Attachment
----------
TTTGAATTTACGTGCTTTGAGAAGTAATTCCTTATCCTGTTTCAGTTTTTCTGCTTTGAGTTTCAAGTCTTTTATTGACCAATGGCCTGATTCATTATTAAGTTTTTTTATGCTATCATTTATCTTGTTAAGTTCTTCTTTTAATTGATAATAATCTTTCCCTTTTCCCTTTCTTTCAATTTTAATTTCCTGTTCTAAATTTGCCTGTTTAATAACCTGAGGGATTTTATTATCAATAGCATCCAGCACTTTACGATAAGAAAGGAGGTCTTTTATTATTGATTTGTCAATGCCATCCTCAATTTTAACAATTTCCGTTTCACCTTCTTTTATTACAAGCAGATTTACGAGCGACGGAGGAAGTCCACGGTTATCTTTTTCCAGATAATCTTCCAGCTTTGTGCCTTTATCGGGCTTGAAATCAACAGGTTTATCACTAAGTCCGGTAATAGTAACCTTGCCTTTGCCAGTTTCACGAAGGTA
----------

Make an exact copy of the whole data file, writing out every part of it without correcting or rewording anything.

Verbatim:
TTTGAATTTACGTGCTTTGAGAAGTAATTCCTTATCCTGTTTCAGTTTTTCTGCTTTGAGTTTCAAGTCTTTTATTGACCAATGGCCTGATTCATTATTAAGTTTTTTTATGCTATCATTTATCTTGTTAAGTTCTTCTTTTAATTGATAATAATCTTTCCCTTTTCCCTTTCTTTCAATTTTAATTTCCTGTTCTAAATTTGCCTGTTTAATAACCTGAGGGATTTTATTATCAATAGCATCCAGCACTTTACGATAAGAAAGGAGGTCTTTTATTATTGATTTGTCAATGCCATCCTCAATTTTAACAATTTCCGTTTCACCTTCTTTTATTACAAGCAGATTTACGAGCGACGGAGGAAGTCCACGGTTATCTTTTTCCAGATAATCTTCCAGCTTTGTGCCTTTATCGGGCTTGAAATCAACAGGTTTATCACTAAGTCCGGTAATAGTAACCTTGCCTTTGCCAGTTTCACGAAGGTA